There are all kinds of ways to crack your grains to get rid of the husk and expose the kernel that will give you the sugars needed to make beer, but here are two main types that everyone seems to be using: corona or rollers.
The corona mill might be something you saw in your grandmother’s kitchen. It has been around for decades and is used today much as it was in the beginning. This type of mill uses two metal plates to crush grains. Users set how coarse or fine the crush is by moving the metal plates closer or further apart. These mills are usually less costly, but are said to provide less consistent crush of the grain. I have never personally used one of these, but I do know other brewers who have and they eventually switched to the next type of mill.
The second type of mill uses two metal rollers. I don’t know the exact history of this type of mill, but am sure it has been around for decades as well. The principle is similar to the metal plates of the corona mill, but instead this one uses rollers to crack/crush the grain to a desired consistency. Users set how fine or coarse the crush will be by the gap between the rollers. These types of mills can be quite pricey depending on number of rollers (2 or 3), but are said to provide a more consistent crush of the grain.
So which did we buy? That is answered in the next section.
After doing my typical research (reviews, forums, and talking to other homebrewers), we decided to go with a roller mill. This was a difficult decision because these types of mills are $75 dollars and up, but we finally decided to purchase the Cereal Killer mill (love the play on words there). This mill only has 2 rollers, but included several features that we were looking for in a mill. It included a wooden base that fits over a 5 gallon bucket and a hopper that will hold 7 lbs of grain. The rollers are adjustable which was another feature we wanted. Because it had all the features we wanted, had great reviews on the site and in forums, and because it was on the cheaper side of roller mills, we pulled the trigger and made the purchase. I have to say that we have been COMPLETELY satisfied with our purchase. We have put the mill through over 20 batches so for and have never had any problems. Below are some more spec/tech details about the mill.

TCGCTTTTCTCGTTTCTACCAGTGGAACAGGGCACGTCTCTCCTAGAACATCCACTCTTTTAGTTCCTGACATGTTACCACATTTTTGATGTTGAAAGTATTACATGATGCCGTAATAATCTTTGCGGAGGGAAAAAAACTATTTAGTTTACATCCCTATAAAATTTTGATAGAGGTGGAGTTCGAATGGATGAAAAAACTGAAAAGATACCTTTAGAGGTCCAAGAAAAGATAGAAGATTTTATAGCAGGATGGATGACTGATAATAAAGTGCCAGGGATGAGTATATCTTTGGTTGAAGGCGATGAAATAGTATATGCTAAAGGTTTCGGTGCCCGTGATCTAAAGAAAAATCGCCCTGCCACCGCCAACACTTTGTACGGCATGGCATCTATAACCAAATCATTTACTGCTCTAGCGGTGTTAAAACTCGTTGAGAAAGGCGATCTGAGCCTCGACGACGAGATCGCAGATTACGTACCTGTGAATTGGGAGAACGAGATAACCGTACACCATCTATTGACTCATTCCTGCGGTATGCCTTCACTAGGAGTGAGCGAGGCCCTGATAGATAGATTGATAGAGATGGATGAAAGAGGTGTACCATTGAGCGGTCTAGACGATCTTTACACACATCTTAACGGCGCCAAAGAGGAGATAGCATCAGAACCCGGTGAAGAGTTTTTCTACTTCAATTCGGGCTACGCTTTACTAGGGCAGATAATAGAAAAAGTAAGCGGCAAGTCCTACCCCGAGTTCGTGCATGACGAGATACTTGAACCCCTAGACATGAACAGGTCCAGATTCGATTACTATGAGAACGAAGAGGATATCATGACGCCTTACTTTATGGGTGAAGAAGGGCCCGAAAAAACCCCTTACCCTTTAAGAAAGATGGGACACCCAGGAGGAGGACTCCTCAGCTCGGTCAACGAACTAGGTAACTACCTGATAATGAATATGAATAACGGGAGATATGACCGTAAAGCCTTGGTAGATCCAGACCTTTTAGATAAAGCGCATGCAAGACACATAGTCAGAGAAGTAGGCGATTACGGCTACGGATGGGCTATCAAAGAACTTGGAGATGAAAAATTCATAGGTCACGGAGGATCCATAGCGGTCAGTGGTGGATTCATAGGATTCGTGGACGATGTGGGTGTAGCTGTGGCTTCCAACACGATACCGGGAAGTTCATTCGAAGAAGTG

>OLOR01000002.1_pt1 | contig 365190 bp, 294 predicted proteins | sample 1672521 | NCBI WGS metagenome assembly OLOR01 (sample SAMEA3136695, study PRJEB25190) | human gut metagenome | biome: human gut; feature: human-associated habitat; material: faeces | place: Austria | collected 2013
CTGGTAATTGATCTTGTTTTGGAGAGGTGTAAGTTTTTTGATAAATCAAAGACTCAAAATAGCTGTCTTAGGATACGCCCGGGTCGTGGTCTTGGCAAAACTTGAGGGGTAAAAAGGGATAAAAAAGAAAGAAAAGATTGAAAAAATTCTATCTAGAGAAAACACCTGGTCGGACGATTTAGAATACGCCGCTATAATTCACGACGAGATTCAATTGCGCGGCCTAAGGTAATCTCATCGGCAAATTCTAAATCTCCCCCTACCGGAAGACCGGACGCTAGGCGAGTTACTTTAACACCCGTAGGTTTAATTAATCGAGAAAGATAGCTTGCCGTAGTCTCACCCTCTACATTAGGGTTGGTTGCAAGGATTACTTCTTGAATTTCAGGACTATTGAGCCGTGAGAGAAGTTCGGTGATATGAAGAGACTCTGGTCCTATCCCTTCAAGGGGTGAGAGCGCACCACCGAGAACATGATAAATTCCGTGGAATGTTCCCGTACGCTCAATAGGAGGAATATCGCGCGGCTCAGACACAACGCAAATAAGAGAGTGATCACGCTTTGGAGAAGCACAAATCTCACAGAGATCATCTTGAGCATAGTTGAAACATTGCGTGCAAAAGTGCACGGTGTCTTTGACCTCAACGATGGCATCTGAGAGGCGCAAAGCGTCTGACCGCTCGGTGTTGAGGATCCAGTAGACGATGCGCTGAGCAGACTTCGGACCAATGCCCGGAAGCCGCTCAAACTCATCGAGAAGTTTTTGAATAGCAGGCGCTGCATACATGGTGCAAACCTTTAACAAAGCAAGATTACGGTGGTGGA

So why is a grain mill so crucial to the brewing experience? The honest answer is that it isn’t. I can’t say that purchasing a grain mill is vital to making good beer or to homebrewing. As I have already pointed out, milling your own grain allows a brewer to save money by purchasing grain in bulk and allows the brewer to fine tune the crush of their grain for each brew. This was one of the first big purchases that we made for our homebrewing setup. I had to convince my wife that spending around $100 on a piece of brewing equipment was worth it, but in the end I think she was very pleased with the purchase. She usually helps me weigh out the grains for each recipe now and helps with the milling of the grain.
So if you are on the fence about whether or not you should take the leap into crushing your own grain, I would say go ahead and take the leap. Do some research on your own and decide what is best for your setup, because in the end, you have to purchase that which will work best for you and that which will make you happy. I would definitely tell you to take a look at the Cereal Killer Grain Mill as it has served us very well during our brewing adventures.
I am not an employee of the manufacturer of this product and I am not getting paid to write this article. I am just a guy who likes to brew and wants to share my experience with products that I have purchased and come to rely upon during my brew day.
As always we welcome your comments so please post below or hit us up on Twitter, Facebook, or Instagram.
Andy from Perzell Brewing